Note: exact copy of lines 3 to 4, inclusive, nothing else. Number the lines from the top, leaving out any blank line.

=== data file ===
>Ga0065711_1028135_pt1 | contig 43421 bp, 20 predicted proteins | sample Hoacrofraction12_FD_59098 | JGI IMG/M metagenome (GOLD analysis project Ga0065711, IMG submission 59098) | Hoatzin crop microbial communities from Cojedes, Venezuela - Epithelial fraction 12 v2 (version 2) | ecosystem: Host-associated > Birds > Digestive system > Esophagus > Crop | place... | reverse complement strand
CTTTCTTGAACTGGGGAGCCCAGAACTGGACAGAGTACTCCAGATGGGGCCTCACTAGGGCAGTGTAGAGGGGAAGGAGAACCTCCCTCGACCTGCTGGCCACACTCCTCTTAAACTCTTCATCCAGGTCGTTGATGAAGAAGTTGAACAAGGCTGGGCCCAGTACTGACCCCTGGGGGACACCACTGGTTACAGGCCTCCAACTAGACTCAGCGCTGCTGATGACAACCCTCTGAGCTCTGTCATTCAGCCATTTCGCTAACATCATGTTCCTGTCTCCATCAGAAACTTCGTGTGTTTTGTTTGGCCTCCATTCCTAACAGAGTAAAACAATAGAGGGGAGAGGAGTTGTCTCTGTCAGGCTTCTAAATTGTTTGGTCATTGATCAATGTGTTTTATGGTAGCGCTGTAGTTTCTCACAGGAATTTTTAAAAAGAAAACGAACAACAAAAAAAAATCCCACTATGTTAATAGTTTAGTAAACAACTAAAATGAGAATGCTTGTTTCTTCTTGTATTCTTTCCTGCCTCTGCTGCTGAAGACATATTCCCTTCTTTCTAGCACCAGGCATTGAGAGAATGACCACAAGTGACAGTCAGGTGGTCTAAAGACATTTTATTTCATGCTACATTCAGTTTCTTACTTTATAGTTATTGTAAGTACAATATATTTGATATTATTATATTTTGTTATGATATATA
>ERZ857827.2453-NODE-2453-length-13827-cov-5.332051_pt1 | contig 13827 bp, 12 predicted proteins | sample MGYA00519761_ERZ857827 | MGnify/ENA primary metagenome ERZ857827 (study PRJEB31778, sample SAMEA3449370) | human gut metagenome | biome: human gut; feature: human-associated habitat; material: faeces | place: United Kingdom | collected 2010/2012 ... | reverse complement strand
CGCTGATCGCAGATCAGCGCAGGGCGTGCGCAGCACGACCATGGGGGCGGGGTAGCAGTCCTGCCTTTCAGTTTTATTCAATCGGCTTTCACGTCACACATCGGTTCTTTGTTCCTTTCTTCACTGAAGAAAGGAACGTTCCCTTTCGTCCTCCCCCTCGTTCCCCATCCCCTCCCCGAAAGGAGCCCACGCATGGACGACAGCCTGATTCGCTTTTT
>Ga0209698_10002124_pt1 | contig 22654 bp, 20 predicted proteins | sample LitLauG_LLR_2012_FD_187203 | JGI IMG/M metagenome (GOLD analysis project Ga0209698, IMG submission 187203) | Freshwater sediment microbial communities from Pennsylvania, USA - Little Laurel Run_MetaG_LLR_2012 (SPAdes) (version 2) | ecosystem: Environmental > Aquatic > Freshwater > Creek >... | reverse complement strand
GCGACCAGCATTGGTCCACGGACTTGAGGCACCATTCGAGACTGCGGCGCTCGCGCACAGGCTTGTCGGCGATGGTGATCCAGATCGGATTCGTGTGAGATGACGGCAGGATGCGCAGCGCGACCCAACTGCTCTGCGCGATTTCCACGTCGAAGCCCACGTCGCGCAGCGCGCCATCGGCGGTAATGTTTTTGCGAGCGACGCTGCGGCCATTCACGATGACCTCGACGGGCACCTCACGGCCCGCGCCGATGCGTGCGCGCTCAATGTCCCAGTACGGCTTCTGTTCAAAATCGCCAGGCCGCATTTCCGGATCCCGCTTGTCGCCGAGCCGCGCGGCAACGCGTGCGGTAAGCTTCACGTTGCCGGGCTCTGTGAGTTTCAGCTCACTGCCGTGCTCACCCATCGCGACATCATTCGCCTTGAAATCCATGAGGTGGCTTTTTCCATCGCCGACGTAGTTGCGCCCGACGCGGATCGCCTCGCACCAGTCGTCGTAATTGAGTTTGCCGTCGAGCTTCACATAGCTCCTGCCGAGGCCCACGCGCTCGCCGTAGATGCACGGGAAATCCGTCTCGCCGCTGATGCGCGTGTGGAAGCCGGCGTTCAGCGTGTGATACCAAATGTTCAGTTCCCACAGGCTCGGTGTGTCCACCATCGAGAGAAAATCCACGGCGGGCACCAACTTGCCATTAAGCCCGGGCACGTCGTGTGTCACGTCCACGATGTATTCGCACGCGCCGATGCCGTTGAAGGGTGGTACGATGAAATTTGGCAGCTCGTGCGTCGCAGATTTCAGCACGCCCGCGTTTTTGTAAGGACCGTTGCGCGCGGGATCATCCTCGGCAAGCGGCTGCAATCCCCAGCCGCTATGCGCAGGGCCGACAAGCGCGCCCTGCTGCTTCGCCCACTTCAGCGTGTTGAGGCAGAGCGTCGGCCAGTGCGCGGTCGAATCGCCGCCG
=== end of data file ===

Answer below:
>ERZ857827.2453-NODE-2453-length-13827-cov-5.332051_pt1 | contig 13827 bp, 12 predicted proteins | sample MGYA00519761_ERZ857827 | MGnify/ENA primary metagenome ERZ857827 (study PRJEB31778, sample SAMEA3449370) | human gut metagenome | biome: human gut; feature: human-associated habitat; material: faeces | place: United Kingdom | collected 2010/2012 ... | reverse complement strand
CGCTGATCGCAGATCAGCGCAGGGCGTGCGCAGCACGACCATGGGGGCGGGGTAGCAGTCCTGCCTTTCAGTTTTATTCAATCGGCTTTCACGTCACACATCGGTTCTTTGTTCCTTTCTTCACTGAAGAAAGGAACGTTCCCTTTCGTCCTCCCCCTCGTTCCCCATCCCCTCCCCGAAAGGAGCCCACGCATGGACGACAGCCTGATTCGCTTTTT